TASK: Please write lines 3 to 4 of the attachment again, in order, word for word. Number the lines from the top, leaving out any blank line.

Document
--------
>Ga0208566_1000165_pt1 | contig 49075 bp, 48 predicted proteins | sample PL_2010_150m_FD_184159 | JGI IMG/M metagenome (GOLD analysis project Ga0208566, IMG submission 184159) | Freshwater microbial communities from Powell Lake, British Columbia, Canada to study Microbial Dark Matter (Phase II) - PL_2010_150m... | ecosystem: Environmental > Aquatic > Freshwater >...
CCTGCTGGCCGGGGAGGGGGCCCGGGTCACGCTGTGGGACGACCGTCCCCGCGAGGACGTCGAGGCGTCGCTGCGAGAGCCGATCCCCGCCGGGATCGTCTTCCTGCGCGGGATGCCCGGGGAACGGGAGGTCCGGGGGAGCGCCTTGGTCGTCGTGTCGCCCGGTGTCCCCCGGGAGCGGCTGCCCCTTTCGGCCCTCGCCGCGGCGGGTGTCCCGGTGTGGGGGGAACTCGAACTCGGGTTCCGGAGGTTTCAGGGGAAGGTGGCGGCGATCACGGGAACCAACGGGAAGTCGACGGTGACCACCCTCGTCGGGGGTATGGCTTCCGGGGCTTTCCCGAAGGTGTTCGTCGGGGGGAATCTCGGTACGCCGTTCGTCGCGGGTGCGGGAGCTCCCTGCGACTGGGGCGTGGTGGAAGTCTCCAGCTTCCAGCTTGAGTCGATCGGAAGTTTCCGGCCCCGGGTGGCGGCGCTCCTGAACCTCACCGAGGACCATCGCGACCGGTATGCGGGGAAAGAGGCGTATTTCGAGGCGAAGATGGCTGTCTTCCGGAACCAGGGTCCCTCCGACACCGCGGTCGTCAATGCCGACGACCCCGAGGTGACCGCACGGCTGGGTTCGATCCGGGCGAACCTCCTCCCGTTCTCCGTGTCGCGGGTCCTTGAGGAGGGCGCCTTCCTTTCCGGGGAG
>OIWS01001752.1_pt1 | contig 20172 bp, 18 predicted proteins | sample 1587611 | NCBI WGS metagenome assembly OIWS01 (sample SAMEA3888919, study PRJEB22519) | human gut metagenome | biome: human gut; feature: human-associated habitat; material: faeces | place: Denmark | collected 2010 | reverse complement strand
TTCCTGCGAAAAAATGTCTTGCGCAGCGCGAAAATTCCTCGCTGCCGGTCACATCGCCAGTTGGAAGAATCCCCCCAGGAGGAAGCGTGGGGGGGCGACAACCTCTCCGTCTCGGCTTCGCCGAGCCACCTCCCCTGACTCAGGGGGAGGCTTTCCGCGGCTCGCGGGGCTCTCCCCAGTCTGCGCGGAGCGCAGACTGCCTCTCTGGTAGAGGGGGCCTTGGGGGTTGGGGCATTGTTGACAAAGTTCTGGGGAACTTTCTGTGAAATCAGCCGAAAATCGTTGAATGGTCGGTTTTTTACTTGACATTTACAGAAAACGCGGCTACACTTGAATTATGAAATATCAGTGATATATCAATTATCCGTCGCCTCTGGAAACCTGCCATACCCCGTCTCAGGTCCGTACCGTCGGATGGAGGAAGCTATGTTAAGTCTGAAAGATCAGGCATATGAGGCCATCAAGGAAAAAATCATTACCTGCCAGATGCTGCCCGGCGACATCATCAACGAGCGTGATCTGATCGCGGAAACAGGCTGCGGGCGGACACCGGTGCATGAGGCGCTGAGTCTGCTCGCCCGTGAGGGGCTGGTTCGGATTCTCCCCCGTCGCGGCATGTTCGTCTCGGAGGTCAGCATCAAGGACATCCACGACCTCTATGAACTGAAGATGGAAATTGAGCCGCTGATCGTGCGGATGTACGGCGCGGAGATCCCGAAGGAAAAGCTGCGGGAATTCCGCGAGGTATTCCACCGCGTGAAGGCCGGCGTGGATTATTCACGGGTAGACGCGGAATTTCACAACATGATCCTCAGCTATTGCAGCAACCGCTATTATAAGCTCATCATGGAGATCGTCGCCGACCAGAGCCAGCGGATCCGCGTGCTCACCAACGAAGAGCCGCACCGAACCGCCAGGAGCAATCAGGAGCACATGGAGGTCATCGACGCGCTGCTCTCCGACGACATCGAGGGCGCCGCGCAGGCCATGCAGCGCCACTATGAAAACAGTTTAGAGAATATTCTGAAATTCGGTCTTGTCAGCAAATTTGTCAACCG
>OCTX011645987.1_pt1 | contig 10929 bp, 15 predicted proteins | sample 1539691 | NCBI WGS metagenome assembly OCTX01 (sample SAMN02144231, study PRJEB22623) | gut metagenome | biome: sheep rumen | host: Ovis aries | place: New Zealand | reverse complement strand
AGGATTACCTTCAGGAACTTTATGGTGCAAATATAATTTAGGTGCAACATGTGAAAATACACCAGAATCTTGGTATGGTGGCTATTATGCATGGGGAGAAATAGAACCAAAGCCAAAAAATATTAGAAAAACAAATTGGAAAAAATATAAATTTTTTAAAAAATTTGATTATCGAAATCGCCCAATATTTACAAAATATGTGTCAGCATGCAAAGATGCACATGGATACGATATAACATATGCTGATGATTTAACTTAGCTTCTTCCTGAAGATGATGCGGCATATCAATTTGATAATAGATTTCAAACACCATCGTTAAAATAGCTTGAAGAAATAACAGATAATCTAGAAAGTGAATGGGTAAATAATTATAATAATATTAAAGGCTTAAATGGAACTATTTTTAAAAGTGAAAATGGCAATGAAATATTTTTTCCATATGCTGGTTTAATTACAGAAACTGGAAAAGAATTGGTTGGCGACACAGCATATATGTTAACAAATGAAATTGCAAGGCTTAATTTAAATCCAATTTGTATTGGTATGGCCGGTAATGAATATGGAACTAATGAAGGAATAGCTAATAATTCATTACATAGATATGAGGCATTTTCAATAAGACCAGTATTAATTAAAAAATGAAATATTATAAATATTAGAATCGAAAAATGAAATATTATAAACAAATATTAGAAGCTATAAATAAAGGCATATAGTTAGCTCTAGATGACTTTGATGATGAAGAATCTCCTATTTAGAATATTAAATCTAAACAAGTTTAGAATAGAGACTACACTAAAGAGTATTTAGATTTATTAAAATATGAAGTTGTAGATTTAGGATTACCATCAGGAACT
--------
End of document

>OIWS01001752.1_pt1 | contig 20172 bp, 18 predicted proteins | sample 1587611 | NCBI WGS metagenome assembly OIWS01 (sample SAMEA3888919, study PRJEB22519) | human gut metagenome | biome: human gut; feature: human-associated habitat; material: faeces | place: Denmark | collected 2010 | reverse complement strand
TTCCTGCGAAAAAATGTCTTGCGCAGCGCGAAAATTCCTCGCTGCCGGTCACATCGCCAGTTGGAAGAATCCCCCCAGGAGGAAGCGTGGGGGGGCGACAACCTCTCCGTCTCGGCTTCGCCGAGCCACCTCCCCTGACTCAGGGGGAGGCTTTCCGCGGCTCGCGGGGCTCTCCCCAGTCTGCGCGGAGCGCAGACTGCCTCTCTGGTAGAGGGGGCCTTGGGGGTTGGGGCATTGTTGACAAAGTTCTGGGGAACTTTCTGTGAAATCAGCCGAAAATCGTTGAATGGTCGGTTTTTTACTTGACATTTACAGAAAACGCGGCTACACTTGAATTATGAAATATCAGTGATATATCAATTATCCGTCGCCTCTGGAAACCTGCCATACCCCGTCTCAGGTCCGTACCGTCGGATGGAGGAAGCTATGTTAAGTCTGAAAGATCAGGCATATGAGGCCATCAAGGAAAAAATCATTACCTGCCAGATGCTGCCCGGCGACATCATCAACGAGCGTGATCTGATCGCGGAAACAGGCTGCGGGCGGACACCGGTGCATGAGGCGCTGAGTCTGCTCGCCCGTGAGGGGCTGGTTCGGATTCTCCCCCGTCGCGGCATGTTCGTCTCGGAGGTCAGCATCAAGGACATCCACGACCTCTATGAACTGAAGATGGAAATTGAGCCGCTGATCGTGCGGATGTACGGCGCGGAGATCCCGAAGGAAAAGCTGCGGGAATTCCGCGAGGTATTCCACCGCGTGAAGGCCGGCGTGGATTATTCACGGGTAGACGCGGAATTTCACAACATGATCCTCAGCTATTGCAGCAACCGCTATTATAAGCTCATCATGGAGATCGTCGCCGACCAGAGCCAGCGGATCCGCGTGCTCACCAACGAAGAGCCGCACCGAACCGCCAGGAGCAATCAGGAGCACATGGAGGTCATCGACGCGCTGCTCTCCGACGACATCGAGGGCGCCGCGCAGGCCATGCAGCGCCACTATGAAAACAGTTTAGAGAATATTCTGAAATTCGGTCTTGTCAGCAAATTTGTCAACCG